“mutually engaged in the same agreeable employment”

Sometimes writing a letter to someone seems like communing with the intended recipient. When it turns out that the recipient had been writing to you at the same time, the question of ESP comes into play. Strange, mystical perhaps. This is what SARAH LIVINGSTON JAY observes in a letter to her husband John who is in Philadelphia participating in the Continental Congress. She is pensive and sad. The ending is poignant.

Eliz[abeth town]. Town Jany 18th 1779 A thousand thanks are due to my ever amiable friend for the many marks of your distinguishing esteem; among which your favors of the 26th of Decr. & 3d. of Jany. are recent instances. I could not but observe with pleasure by the date of yr. last that we were at the same time mutually engaged in the same agreeable employment. How often, could we observe each other’s thoughts should we find them in quest of ourselves, tho’ you must allow mine to be more frequently employed in recollections of that nature; since ye business of your station demands a greater share of your attention than is claimed of mine by any other objects. I wrote you a short bill of health as I may style it (since little else did it contain) on the 9th or 10th inst. . . .
Mr. Ferguson is at Eliz. Town on a visit to his lady who has travelled quite from Philadelphia un-accompanied at this inclement season of the year to take leave of her husband who is soon to sail for England—poor lady, I fear it’s a final adieu, for I am told she is in a declining way. How few in these calamitous times are exempt from trouble. Fervently, very fervently do I wish for the restoration of peace & tranquility to these unhappy States. Then my dear, among the numerous blessings that such an event would be the means of dispensing may I not indulge the pleasing expectation that we shall no more be thus seperated, that I shall not again be deprived of my friend & counsellor: In short my love when you are absent I distrust my discretion so far that I even decline visiting lest by acting with impropriety I lessen the general opinion of your discernment. Hasten therefore my love to take again under your own wi[ng] your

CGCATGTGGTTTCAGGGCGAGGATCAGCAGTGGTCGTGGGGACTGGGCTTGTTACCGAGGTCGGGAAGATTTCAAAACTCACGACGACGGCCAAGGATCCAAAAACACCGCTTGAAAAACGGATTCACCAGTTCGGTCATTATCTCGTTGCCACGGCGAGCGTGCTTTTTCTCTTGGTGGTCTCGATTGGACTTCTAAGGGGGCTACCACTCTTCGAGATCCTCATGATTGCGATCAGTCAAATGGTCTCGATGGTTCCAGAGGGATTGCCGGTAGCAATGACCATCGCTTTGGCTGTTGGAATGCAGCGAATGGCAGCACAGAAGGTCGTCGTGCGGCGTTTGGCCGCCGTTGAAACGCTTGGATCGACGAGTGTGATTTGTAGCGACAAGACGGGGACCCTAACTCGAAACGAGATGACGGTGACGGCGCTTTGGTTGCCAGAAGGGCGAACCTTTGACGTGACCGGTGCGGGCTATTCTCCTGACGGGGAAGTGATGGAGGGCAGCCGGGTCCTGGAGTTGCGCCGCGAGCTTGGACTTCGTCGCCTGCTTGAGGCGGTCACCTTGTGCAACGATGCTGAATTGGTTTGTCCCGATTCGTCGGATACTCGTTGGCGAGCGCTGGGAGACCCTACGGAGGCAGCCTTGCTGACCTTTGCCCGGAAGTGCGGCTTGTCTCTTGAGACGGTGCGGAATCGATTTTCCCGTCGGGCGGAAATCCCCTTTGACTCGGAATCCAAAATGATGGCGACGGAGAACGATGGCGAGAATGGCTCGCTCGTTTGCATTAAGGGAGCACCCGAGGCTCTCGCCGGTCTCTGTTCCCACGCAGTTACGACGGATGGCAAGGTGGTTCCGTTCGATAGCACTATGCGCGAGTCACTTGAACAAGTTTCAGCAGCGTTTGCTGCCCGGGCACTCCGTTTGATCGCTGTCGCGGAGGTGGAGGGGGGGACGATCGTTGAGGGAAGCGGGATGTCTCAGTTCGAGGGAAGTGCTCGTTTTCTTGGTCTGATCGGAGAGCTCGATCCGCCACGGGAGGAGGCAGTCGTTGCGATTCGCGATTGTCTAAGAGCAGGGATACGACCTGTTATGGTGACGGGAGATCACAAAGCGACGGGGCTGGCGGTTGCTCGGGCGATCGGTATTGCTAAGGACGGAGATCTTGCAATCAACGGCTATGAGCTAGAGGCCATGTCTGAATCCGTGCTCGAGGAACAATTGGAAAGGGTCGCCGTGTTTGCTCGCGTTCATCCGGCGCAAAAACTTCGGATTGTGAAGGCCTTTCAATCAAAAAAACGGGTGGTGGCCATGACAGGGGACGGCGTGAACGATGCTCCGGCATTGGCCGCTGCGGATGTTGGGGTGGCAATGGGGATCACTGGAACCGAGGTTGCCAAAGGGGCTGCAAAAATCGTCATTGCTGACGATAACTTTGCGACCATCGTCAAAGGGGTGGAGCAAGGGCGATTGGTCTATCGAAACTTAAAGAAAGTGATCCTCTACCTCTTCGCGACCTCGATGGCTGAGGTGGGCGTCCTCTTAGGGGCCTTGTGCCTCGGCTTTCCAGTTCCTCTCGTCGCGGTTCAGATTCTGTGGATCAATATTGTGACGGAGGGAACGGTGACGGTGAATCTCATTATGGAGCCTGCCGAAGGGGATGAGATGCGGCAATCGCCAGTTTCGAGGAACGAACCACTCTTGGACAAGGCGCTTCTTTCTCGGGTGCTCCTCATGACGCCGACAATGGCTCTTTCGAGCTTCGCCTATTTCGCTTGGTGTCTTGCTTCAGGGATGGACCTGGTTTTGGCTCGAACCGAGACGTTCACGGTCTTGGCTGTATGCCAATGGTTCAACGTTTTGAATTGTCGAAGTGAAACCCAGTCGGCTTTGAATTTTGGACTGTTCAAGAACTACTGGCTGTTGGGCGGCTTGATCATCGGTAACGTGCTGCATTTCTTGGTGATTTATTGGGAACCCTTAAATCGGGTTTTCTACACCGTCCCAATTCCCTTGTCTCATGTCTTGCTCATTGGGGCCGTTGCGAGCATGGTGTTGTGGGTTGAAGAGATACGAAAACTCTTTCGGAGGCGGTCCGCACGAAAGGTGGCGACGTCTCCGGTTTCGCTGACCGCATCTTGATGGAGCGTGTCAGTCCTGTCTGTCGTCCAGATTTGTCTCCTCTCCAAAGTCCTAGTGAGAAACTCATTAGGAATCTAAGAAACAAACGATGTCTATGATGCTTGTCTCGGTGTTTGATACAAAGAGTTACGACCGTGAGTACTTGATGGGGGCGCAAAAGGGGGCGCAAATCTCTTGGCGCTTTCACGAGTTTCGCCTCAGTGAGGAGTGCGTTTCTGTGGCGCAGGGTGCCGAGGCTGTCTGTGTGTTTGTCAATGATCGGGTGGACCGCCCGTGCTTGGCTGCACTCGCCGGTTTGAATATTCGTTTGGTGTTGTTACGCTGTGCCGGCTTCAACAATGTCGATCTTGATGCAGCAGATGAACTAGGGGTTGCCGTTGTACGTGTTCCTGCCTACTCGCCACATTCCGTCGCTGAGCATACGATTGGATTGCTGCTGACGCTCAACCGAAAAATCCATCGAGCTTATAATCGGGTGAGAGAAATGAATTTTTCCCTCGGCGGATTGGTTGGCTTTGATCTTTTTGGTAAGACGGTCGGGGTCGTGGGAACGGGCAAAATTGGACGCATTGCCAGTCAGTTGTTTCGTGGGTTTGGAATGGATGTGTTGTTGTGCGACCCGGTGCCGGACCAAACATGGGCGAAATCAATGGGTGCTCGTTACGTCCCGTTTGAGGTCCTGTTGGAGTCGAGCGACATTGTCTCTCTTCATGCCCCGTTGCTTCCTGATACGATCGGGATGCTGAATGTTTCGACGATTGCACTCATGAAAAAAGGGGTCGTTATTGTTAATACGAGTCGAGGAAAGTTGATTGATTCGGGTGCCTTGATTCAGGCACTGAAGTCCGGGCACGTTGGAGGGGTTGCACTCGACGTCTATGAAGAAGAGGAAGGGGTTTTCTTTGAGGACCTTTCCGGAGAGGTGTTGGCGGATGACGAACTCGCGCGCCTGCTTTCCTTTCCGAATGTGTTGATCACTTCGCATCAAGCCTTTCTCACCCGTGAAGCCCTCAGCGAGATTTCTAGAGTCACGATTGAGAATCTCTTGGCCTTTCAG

ever affectionate Wife

To clarify for those not familiar with 18th century dates and abbreviations: inst. means “this month,” from the Latin “instante mense,” while “ult.” is “last month” and derives from “ultimo mense.”

Sarah’s letter is in the Digital Library of the Papers of John Jay at Columbia University and can be found HERE.

posted February 15th, 2018 by Janet, CATEGORIES: Jay, John, Jay, Sarah Livingston

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